guest post by David Tanzer
Last time we introduced the concept of stochastic resonance. Briefly, it’s a way that noise can amplify a signal, by giving an extra nudge that helps a system receiving that signal make the jump from one state to another. Today we’ll describe a program that demonstrates this concept. But first, check it out:
No installation required! It runs as a web page which allows you to set the parameters of the model and observe the resulting output signal. It has a responsive behavior, because it runs right in your browser, as javascript.
There are sliders for controlling the amounts of sine wave and noise involved in the mix. As explained in the previous article, when we set the wave to a level not quite sufficient to cause the system to oscillate between states, and we add in the right amount of noise, stochastic resonance should kick in:
The program implements a mathematical model that runs in discrete time. It has two stable states, and is driven by a combination of a sine forcing function and a noise source.
The code builds on top of a library called JSXGraph, which supports function plotting, interactive graphics, and data visualization.
Running the program
If you haven’t already, go try the program. On one plot it shows a sine wave, called the forcing signal, and a chaotic timeseries, called the output signal.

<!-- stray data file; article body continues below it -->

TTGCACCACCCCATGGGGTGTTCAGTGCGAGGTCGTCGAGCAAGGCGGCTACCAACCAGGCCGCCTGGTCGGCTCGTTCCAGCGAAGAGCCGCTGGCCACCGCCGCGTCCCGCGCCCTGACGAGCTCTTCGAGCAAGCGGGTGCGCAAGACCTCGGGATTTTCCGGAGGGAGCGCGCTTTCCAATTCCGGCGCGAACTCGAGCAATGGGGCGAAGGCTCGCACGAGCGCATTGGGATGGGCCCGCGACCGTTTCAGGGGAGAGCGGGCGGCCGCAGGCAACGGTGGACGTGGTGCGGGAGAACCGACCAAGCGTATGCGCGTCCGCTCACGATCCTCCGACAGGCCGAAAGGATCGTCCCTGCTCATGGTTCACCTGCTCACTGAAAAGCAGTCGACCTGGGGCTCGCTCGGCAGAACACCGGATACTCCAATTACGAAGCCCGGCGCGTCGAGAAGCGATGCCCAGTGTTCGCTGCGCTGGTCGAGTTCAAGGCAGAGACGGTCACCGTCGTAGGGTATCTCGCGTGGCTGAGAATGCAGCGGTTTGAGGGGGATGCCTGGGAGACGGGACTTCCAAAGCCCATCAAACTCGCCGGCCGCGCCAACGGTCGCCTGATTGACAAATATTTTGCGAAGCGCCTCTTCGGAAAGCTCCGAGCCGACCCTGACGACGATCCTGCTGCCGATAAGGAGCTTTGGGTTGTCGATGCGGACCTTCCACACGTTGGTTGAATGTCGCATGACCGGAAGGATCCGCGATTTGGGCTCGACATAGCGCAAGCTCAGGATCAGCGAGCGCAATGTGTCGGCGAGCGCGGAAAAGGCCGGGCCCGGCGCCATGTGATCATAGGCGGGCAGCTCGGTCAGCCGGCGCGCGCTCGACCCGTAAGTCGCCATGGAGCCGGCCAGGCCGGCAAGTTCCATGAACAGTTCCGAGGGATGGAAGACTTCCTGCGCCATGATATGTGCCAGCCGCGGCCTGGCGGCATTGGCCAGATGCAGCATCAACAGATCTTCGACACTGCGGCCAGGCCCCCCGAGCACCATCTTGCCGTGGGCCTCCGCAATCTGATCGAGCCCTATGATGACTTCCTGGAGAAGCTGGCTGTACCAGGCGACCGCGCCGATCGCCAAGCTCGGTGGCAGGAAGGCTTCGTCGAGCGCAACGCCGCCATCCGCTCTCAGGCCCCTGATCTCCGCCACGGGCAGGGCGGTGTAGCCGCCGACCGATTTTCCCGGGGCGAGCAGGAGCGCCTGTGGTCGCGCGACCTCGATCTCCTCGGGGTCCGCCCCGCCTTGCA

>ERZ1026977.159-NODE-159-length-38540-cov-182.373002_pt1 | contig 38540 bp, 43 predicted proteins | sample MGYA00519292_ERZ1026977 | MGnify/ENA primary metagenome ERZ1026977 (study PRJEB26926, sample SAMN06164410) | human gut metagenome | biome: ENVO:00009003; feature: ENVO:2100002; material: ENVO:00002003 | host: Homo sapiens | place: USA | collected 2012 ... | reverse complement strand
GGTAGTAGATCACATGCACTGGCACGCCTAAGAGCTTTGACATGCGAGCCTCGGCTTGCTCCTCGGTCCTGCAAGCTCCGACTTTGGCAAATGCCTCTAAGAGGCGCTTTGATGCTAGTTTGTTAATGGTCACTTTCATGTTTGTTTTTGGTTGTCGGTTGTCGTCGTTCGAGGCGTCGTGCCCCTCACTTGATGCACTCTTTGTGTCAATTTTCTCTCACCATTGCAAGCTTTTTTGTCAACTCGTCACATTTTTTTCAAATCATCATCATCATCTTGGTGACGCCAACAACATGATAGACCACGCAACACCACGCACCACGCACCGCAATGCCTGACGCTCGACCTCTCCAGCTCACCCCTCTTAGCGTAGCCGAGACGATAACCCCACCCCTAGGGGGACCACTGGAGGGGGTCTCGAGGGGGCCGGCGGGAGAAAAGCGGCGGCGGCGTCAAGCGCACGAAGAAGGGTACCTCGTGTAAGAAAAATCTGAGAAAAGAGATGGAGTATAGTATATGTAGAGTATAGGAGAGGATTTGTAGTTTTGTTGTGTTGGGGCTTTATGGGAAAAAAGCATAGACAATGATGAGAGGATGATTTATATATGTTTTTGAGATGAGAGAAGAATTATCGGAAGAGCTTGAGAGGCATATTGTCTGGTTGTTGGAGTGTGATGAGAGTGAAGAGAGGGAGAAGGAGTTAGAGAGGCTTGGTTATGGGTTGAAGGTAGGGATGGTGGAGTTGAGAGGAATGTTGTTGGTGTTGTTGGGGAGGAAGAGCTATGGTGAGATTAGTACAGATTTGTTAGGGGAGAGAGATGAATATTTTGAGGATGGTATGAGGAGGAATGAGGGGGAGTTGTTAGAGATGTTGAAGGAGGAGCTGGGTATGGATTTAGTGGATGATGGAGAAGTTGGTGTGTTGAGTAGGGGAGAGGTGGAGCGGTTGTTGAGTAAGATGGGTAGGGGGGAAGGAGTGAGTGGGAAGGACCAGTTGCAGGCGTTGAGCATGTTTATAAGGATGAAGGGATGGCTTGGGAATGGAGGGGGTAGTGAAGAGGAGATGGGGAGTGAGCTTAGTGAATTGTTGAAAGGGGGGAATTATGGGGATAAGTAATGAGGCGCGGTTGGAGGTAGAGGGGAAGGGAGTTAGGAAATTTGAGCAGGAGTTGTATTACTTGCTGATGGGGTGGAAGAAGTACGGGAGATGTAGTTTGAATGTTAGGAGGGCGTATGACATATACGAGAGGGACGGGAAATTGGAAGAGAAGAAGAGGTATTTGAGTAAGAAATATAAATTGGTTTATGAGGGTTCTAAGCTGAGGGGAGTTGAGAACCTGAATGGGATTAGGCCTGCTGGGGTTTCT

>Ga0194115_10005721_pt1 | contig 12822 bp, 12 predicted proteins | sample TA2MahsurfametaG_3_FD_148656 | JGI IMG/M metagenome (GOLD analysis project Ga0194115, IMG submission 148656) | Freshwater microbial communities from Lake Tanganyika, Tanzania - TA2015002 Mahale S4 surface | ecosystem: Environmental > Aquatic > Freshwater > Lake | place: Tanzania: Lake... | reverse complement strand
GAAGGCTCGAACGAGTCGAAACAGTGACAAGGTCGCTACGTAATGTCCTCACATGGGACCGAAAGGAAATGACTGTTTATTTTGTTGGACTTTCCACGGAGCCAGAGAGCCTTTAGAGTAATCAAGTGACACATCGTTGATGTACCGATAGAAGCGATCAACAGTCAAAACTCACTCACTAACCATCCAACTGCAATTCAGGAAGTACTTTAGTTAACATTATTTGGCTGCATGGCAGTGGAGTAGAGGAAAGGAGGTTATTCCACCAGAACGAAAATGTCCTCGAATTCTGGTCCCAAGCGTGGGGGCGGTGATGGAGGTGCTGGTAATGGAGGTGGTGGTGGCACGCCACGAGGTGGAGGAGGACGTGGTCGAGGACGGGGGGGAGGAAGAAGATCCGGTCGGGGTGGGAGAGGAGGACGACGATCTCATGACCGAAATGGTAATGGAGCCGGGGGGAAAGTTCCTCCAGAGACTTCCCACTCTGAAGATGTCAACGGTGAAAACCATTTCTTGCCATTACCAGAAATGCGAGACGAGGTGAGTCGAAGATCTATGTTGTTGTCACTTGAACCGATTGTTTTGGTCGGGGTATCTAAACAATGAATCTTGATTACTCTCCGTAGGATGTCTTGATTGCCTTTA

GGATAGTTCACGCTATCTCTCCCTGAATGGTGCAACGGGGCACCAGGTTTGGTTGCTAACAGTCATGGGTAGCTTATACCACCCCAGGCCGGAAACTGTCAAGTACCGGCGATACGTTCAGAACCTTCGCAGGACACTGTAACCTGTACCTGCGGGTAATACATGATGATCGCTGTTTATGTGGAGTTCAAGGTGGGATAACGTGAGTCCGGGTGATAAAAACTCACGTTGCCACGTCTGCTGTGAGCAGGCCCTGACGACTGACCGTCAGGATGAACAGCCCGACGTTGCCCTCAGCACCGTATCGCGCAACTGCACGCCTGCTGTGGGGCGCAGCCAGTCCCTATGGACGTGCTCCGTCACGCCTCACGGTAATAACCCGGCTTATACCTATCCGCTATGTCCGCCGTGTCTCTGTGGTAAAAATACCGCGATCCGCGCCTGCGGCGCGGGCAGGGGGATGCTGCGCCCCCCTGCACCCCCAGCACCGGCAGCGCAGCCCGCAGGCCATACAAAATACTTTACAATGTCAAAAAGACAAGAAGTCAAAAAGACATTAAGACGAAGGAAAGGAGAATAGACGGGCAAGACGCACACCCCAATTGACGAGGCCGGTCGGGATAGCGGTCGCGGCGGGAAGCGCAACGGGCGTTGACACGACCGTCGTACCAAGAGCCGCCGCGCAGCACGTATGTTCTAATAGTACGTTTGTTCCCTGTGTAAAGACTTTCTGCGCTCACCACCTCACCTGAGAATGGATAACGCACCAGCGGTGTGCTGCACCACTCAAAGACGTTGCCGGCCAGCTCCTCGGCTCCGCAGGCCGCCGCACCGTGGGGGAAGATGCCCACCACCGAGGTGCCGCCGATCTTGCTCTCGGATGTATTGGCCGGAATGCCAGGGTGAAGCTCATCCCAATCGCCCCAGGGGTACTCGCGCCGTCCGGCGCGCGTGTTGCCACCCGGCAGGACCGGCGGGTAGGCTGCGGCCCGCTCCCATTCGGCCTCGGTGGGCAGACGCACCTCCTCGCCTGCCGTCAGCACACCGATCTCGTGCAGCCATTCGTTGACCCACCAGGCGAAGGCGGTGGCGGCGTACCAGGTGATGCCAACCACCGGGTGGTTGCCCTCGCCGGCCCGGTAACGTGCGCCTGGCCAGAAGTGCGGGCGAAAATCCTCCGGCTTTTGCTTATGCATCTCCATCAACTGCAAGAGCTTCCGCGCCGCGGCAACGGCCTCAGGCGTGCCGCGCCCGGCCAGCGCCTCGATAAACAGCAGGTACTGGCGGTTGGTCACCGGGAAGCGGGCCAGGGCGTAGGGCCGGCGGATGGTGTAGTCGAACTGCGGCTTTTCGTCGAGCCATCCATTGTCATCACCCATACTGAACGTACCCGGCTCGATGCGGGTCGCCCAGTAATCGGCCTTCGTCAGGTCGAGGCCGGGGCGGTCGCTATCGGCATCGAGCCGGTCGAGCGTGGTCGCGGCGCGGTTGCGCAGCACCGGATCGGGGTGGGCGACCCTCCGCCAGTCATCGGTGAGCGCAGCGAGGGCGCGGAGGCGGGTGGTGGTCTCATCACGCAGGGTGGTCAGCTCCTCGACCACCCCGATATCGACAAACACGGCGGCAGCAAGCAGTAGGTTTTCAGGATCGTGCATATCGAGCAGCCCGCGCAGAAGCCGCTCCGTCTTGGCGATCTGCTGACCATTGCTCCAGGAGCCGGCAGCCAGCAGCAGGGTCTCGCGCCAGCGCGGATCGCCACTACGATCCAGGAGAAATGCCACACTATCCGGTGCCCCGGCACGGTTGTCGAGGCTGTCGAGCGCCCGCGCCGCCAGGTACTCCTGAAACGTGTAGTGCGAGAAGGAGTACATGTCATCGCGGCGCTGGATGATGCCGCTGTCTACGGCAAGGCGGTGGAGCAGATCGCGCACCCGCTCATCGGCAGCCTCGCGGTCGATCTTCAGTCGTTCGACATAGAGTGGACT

There are four sliders, which we’ll call Amplitude, Frequency, Noise and SamplePath.
• The Amplitude and Frequency sliders control the sine wave. Try them out.
• The output signal depends, in a complex way, on the sine wave. Vary Amplitude and Frequency to see how they affect the output signal.
• The amount of randomization involved in the process is controlled by the Noise slider. Verify this.
• Change the SamplePath slider to alter the sequence of random numbers that are fed to the process. This will cause a different instance of the process to be displayed.
Now try to get stochastic resonance to kick in…
Going to the source
Time to look at the blueprints. It’s easy.
• Open the model web page. The code is now running in your browser.
• While there, run your browser’s viewsource function. For Firefox on the Mac, click AppleU. For Firefox on the PC, click CtrlU.
• You should see the html file for the web page itself.
• See the “script” directives at the head of this file. Each one refers to javascript program on the internet. When the browser sees it, the program is fetched and loaded into the browser’s internal javascript interpreter. Here are the directives: